‘First-ever’ day on the land for Aurora students

‘First-ever’ day on the land for Aurora students
Aurora College student Tina Bruha holds a duck she learned to pluck at the school’s first-ever day on the land last week.Photo courtesy of Aurora College.

Last Thursday marked the first-ever day out on the land for what may be Aurora College’s most diverse program, but for many students, it was like coming home.

That was the point according to Sheila Wiltzen, coordinator of the two-semester developmental studies program for Thebacha campus students upgrading their skills for work or to prepare for a post-secondary program.

About 60 of the program’s 70 students spent Sept. 24 at Thebacha Cabins making bannock and duck soup, smoking moosemeat, learning about traditional medicinal plants and even throwing axes.

The event was timed around the schedule of Robert Grandjambe, a Fort Chipewyan hunter who demonstrated how to dress a portion of a moose carcass.

“He went out and hunted the moose specifically so he could share his knowledge with the students,” Wilson said, adding the wisdom was flowing both ways. “We learn as much from them as they do from us. It’s wonderful to get out of class and out on the land and to share the expertise of the students, because they have a lot of knowledge. We want to let them shine.”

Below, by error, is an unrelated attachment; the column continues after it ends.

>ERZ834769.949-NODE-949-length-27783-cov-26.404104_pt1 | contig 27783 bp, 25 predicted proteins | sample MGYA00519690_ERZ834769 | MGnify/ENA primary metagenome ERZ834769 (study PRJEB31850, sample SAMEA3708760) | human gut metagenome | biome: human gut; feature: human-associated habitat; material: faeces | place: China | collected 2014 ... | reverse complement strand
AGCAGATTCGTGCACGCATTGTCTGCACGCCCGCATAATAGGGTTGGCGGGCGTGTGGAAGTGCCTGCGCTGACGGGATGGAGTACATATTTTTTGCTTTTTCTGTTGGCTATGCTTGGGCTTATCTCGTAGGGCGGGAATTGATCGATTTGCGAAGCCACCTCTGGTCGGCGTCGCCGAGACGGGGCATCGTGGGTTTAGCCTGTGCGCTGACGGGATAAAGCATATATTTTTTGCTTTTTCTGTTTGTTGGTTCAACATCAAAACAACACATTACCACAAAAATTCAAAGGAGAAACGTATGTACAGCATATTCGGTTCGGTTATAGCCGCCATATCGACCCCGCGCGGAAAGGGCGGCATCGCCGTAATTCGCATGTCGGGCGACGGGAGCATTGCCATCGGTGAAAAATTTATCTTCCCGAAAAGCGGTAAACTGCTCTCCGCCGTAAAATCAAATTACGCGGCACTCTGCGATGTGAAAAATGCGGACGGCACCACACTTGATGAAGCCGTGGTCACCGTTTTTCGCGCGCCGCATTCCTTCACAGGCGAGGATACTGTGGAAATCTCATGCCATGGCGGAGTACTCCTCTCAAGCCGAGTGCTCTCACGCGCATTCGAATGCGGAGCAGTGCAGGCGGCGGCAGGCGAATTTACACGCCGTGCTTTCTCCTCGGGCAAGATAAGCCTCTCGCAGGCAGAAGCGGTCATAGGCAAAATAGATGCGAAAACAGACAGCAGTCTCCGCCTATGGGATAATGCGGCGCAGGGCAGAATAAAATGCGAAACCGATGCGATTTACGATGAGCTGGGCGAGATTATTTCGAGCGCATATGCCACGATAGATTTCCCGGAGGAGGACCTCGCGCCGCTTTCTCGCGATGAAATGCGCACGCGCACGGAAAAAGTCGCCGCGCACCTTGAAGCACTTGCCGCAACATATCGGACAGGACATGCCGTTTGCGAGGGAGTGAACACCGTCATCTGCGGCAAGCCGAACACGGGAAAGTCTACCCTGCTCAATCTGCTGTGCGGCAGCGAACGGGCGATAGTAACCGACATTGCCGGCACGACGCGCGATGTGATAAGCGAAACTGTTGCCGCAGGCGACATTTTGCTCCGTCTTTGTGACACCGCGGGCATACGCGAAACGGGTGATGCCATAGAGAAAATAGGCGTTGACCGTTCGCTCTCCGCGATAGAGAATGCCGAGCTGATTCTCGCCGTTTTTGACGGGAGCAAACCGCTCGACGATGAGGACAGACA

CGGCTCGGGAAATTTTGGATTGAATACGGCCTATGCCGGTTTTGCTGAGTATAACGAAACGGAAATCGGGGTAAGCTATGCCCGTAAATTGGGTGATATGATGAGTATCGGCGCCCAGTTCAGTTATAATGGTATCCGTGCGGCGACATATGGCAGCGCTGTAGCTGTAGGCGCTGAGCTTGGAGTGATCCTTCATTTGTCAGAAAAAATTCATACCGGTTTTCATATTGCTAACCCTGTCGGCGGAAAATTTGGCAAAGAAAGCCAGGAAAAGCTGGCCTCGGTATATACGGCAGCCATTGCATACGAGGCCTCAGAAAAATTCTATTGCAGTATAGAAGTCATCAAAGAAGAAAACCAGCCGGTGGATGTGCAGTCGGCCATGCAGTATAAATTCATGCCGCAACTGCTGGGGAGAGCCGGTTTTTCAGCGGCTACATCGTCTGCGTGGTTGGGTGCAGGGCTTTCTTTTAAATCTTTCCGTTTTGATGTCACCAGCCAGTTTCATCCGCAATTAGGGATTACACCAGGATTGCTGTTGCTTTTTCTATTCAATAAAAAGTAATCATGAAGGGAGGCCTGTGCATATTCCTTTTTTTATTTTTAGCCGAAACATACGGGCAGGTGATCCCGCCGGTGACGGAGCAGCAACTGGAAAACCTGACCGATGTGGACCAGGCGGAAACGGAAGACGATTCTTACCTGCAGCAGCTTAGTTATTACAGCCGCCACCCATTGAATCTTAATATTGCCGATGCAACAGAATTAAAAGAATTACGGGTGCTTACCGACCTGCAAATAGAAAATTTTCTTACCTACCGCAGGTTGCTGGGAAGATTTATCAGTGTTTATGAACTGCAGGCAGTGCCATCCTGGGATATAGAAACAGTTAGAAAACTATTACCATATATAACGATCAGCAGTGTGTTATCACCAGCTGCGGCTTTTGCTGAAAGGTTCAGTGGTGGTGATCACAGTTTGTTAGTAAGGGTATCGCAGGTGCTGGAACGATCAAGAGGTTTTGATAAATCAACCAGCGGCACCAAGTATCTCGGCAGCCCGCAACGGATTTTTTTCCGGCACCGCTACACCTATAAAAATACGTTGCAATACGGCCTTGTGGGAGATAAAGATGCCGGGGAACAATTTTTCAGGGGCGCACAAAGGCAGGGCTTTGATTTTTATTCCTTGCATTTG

Robert Grandjambe from Fort Chipewyan shared his hunting and dressing knowledge with Aurora College students outside Fort Smith last week.

Photo: Photo courtesy of Aurora College.

Robert Grandjambe from Fort Chipewyan shared his hunting and dressing knowledge with Aurora College students outside Fort Smith last week.

Allowing the students to socialize and get to know one another in a more relaxed environment so early in the school year was a priority, but there was real schoolwork going on. Once back in the classroom the students will be expected to write “reflections” on their experience at Thebacha Cabins, for starters.

“The medicinal plants, for example, especially with the students taking biology, that’s part of the curriculum,” Wilson explained. “Moose is a traditional meat and it’s hunting season right now. All this experience can be used in the classroom in one way or another.”

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